The term prehistory refers to a period in the history of mankind that begins with the use of the first (stone) tools and continues until the beginning of writing or the first written sources. For the territory of Slovenia, this usually means until the time of antiquity, starting with the Roman conquest and the arrival of the first Roman settlers (late Iron Age, 2nd century BC). Written sources of peoples who lived here either did not exist or were not preserved. But this does not mean that there were no complex communities or cultures here before, they were and have left us a rich heritage.
Most of the knowledge about prehistoric settlement patterns and the peoples living here was gained from material remains, artifacts and anthropogenic landscape structures. Archeologists have identified, explored and preserved many areas, enough to paint a blurred picture of this peoples society, culture and influence on the landscape.
Artifacts such as the Vače Situla (5th century BC), a wooden wheel with an axle from the Ljubljana Marshes (about 5,200 years old) or the famous Neanderthal flute (60,000 years old) are valuable treasures, that have been preserved over thousands of years. The landscape has preserved numerous structures and objects which, despite the abandonment of man, have defied the force of time and are still visible today. When exploring this heritage LIDAR surface scans, properly visualized, are a useful tool to get a better image of the structures in the landscape.
GIS Solutions enable us to collect, analyze and present spatial archeological data in a clear and concise way and are a great tool for anthropological studies of prehistory. These solutions help us to better describe the life and identity of the peoples who have inhabited these landscapes. Data from existing archeological spatial databases and cadastres can be referenced with scientific literature and extended to form a new interactive database, which will help us to better investigate the anthropological aspects. Data such as the size of a building, its location, its spatial orientation, the type of construction, the structure of an entire settlement, a region, etc., enable us to study proto-urbanism. On the basis of the results, better conclusions can be drawn about how people at that time viewed the landscape, managed and used it and how have they adopted to it.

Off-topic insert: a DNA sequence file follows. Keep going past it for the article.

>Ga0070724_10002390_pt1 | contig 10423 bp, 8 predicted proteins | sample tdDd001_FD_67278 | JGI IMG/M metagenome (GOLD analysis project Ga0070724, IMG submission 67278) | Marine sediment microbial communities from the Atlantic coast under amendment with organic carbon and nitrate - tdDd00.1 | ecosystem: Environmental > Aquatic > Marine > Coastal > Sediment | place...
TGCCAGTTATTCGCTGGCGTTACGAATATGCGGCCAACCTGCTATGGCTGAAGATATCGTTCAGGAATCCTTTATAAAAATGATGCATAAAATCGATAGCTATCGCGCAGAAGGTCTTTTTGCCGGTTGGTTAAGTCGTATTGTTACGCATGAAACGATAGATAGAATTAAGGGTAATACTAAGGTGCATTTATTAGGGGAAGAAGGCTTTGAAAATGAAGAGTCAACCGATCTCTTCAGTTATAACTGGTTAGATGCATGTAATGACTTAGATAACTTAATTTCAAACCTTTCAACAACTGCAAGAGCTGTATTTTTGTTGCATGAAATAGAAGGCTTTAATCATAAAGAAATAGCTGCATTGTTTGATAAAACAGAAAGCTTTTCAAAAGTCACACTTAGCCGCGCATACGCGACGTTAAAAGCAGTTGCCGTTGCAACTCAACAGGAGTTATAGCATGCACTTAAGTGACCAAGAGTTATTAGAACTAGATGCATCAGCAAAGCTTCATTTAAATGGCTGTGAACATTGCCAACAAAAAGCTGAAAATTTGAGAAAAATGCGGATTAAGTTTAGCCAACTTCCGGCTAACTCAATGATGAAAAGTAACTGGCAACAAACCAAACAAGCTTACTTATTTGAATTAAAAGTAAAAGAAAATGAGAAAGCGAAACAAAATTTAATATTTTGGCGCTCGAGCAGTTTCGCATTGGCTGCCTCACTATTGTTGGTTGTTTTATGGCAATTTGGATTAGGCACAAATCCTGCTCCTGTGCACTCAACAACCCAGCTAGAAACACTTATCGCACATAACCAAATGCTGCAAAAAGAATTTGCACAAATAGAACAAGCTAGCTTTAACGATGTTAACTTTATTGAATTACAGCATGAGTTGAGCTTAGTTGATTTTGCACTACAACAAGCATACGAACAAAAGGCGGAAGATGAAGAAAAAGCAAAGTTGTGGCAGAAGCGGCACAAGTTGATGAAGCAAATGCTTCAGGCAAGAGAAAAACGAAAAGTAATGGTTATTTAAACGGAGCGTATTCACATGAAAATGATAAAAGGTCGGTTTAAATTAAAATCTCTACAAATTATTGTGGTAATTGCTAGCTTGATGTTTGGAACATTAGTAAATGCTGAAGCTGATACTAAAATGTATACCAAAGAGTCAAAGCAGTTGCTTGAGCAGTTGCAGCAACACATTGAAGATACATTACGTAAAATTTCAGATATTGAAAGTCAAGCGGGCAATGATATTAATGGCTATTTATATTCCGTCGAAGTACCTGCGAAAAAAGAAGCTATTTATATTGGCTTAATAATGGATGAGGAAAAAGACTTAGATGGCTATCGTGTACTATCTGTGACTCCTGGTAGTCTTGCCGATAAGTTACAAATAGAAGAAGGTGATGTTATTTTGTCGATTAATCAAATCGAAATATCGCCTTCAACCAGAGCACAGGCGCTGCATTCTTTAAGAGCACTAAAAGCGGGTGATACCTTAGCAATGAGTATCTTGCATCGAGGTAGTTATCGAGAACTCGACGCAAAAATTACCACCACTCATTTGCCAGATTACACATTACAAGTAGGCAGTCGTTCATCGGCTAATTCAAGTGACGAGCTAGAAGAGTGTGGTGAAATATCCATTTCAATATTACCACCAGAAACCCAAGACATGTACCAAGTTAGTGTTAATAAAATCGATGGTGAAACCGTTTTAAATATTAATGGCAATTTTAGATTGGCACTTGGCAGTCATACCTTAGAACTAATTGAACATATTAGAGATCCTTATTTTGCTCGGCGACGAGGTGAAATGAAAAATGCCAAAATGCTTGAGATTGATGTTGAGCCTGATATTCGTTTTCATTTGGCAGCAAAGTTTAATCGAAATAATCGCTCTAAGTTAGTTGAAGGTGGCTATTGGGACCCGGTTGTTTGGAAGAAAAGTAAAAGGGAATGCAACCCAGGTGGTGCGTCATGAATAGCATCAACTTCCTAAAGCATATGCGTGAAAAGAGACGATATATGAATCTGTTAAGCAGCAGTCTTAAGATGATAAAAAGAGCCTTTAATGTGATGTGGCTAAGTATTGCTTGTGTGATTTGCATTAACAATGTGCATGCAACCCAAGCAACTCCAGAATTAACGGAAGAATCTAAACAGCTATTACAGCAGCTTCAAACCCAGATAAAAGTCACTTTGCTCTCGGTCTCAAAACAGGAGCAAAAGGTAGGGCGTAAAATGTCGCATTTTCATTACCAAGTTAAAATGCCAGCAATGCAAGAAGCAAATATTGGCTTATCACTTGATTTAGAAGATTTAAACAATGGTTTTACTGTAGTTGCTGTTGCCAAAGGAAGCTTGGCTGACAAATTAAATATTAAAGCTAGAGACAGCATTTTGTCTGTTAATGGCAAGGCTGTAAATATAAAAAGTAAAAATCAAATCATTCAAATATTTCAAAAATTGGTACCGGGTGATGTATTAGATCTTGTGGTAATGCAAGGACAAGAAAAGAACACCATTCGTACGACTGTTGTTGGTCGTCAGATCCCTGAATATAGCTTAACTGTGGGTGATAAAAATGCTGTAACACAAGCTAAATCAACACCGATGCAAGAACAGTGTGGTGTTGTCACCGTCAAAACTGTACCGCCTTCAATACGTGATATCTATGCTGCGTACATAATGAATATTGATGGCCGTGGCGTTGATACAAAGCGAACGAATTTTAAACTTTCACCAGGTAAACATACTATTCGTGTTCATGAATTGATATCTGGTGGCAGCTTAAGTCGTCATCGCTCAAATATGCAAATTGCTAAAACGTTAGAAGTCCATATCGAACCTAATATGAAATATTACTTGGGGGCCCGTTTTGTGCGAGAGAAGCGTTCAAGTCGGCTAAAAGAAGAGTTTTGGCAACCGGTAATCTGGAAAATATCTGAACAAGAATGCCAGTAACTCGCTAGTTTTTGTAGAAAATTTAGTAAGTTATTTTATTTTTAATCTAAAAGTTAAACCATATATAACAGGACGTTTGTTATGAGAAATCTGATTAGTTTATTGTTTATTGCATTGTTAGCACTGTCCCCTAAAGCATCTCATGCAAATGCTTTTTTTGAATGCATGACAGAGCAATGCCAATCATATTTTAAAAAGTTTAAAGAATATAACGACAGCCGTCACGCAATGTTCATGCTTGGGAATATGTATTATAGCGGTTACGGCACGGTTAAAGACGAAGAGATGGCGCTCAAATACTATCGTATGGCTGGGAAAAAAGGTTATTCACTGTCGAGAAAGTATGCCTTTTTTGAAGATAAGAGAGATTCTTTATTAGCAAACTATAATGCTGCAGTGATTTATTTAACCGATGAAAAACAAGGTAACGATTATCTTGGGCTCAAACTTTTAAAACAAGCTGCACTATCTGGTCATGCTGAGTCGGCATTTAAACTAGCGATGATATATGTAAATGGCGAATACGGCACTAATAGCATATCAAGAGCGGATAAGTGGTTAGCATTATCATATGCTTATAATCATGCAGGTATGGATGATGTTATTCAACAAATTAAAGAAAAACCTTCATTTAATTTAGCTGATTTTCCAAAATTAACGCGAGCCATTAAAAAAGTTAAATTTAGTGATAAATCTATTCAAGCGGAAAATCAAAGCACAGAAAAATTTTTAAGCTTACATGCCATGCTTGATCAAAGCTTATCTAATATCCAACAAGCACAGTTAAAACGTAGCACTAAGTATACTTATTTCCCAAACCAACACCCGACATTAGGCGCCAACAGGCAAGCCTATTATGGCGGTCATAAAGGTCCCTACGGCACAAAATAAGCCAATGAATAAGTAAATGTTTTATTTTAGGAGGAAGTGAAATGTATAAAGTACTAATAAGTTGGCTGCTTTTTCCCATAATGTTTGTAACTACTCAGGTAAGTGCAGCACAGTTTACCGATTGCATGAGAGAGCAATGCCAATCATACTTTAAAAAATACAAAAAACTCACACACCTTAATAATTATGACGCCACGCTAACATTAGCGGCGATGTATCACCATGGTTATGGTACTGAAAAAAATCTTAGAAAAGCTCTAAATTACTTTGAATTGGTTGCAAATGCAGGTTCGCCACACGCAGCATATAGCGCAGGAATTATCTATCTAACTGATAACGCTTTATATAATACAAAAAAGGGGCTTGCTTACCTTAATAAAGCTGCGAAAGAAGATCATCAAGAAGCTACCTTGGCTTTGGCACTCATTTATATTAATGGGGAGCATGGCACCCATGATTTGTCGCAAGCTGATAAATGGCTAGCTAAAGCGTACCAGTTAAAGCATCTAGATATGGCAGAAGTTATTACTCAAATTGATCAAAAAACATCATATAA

For this project I reviewed the available scientific literature and later, with the help of the official registry of the Institute for the Protection of Cultural Heritage of Slovenia and with the help of collected topographical data, I designed a new database with important areas that would be interesting for further research. Based on LIDAR data (from the Slovenian Environmental Agency) visualizations I located and traced individual objects, settlements structures and other anthropogenic elements visible in the landscape. I started with the most studied and best preserved archeological sites, now I systematically inspect the entire territory of Slovenia.
1. newly designed database of interesting sites based on literature review and official registries.
2. visualizations of LIDAR data.
3. vector layers of identified objects and structures with included metadata.